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Business Selling Pitfalls To Avoid

The vast majority of nightmares sellers face could have easily been avoided with a bit of due diligence. Remember that failing to prepare is preparing to fail. Ideally, you’ll sell your business when your business is thriving, rather than when you’re out of money and out of gas. You’ll take your time to get your financial documents in order and you’ll iron out any internal issues that might affect the valuation of your business in the marketplace. Most brokers recommend taking two years to prepare your business for sale.


Here are some of the most common pitfalls to avoid…  

A Bad Attitude

Nothing spoils a sale like a bad attitude. Maybe you’re overconfident and you treat others like idiots because they don’t view your business as you do. Or maybe you exude a “Take it or leave it” attitude that is repugnant to prospective buyers. On the other hand, you want to portray a friendly, happy attitude and you want to be realistic about the strengths and weaknesses of your business.

Unwillingness To Ask For Help

Brokers can add another 15-20 percent to the sale price, so it makes sense to hire a broker at 10 percent commission. A broker not only pre-qualifies buyers, but also takes a lot of the work, stress and burden off your shoulders. Enlisting accountants, lawyers and business consultants will make the transaction much smoother. By contrast, you shouldn’t just sit back on your laurels once you’ve hired help. The more you can do to proactively market your business and instill confidence in buyers, the better your sale will be.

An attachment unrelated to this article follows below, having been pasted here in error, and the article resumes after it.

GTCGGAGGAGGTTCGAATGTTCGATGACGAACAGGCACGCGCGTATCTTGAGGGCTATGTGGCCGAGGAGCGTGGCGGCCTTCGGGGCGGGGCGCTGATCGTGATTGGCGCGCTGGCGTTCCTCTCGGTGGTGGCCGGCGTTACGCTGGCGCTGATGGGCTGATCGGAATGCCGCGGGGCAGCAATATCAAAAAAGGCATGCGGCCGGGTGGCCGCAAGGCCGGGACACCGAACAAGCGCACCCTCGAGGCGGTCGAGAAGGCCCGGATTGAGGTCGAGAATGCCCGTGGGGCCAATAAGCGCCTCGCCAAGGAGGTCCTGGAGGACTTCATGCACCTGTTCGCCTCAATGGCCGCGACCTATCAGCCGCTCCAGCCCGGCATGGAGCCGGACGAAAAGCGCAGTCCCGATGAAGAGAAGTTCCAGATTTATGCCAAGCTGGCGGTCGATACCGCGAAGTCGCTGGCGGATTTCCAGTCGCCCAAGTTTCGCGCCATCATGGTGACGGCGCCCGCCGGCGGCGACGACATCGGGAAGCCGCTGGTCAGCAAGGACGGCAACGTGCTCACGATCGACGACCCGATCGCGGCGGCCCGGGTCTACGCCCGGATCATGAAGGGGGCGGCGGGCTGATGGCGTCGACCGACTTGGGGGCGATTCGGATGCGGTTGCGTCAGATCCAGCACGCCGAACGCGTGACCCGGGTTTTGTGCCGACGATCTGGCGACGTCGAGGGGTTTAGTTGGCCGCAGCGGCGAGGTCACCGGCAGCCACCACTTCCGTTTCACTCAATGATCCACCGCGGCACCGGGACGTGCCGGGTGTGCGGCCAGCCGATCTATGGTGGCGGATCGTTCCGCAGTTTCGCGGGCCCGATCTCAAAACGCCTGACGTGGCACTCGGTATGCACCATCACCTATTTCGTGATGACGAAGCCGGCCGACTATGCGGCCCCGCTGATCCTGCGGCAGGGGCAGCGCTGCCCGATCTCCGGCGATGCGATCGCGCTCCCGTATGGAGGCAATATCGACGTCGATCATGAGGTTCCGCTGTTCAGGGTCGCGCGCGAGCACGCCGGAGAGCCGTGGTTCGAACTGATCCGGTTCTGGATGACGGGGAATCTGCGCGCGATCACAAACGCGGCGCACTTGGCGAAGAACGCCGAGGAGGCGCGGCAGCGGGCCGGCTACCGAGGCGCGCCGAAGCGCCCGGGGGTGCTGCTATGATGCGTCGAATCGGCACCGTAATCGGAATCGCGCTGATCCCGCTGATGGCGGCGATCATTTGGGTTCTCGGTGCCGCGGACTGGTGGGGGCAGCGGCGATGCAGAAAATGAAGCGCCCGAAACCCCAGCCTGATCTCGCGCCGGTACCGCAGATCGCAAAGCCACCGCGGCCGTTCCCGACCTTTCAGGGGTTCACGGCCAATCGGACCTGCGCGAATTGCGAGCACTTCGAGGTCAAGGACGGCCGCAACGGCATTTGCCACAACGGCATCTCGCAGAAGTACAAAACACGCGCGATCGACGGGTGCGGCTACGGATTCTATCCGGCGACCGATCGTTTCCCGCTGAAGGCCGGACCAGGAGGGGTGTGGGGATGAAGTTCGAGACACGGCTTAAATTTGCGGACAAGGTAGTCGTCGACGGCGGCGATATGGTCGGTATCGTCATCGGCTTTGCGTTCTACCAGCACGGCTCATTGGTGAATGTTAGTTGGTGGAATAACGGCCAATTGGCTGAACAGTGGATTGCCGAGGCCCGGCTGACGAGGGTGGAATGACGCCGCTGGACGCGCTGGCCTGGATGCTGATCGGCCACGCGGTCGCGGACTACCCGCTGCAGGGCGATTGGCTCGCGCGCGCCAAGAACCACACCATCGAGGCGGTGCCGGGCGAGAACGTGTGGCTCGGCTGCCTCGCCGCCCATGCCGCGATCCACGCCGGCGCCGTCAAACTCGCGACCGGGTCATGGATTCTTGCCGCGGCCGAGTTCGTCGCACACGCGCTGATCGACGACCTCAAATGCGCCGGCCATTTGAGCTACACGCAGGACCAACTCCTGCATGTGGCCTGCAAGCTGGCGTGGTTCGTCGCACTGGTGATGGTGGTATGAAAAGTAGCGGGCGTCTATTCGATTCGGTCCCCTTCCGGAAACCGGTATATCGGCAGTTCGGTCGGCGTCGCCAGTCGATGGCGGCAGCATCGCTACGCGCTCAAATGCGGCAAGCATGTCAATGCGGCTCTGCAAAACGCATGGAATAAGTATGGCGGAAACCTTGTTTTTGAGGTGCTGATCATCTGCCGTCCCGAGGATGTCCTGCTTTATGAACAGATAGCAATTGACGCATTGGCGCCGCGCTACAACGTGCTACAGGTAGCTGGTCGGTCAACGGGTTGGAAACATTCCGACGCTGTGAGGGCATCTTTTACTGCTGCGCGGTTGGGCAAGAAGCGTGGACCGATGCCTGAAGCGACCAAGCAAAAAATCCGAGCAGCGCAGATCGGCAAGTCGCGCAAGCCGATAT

Failure To Pre-Qualify

You may be excited to have your first potential buyer on the line, but if you don’t pre-qualify, you’ll end up with a long struggle that ends with the fish slipping out of your grasp after wasting your time and effort. It’s better to pre-qualify prospects early to avoid the deal falling through later. You’ll need confidentiality agreements and financial background statements before allowing prospects to see intimate details of your business.


Pricing Problems  

You may be thinking of all the money you’ve invested into the business and presuming you can tack this onto the sale price, but it doesn’t always work like that. Valuation is conducted based on a number of market variables, which is why most business owners consult brokers and other business professionals before coming up with a magic number. It’s also important that you keep an open mind and remain flexible. Many sellers prefer to entertain nothing but all-cash offers, but this could end up hurting you at tax time.


Legal Trouble

It’s okay to paint your business in a positive light, but misrepresenting your business by exaggerating numbers, distorting data and covering up flaws can get you into hot water with the law. Additionally, you could be scaring away prospects who see through your hot air and notice the red flags about your business. Save yourself from embarrassment and trouble by speaking with an attorney or broker about everything from past failures to forecasts for the future. While you’re at it, don’t forget to have prospects sign a confidentiality agreement so no sensitive details about your company surface in the public eye.



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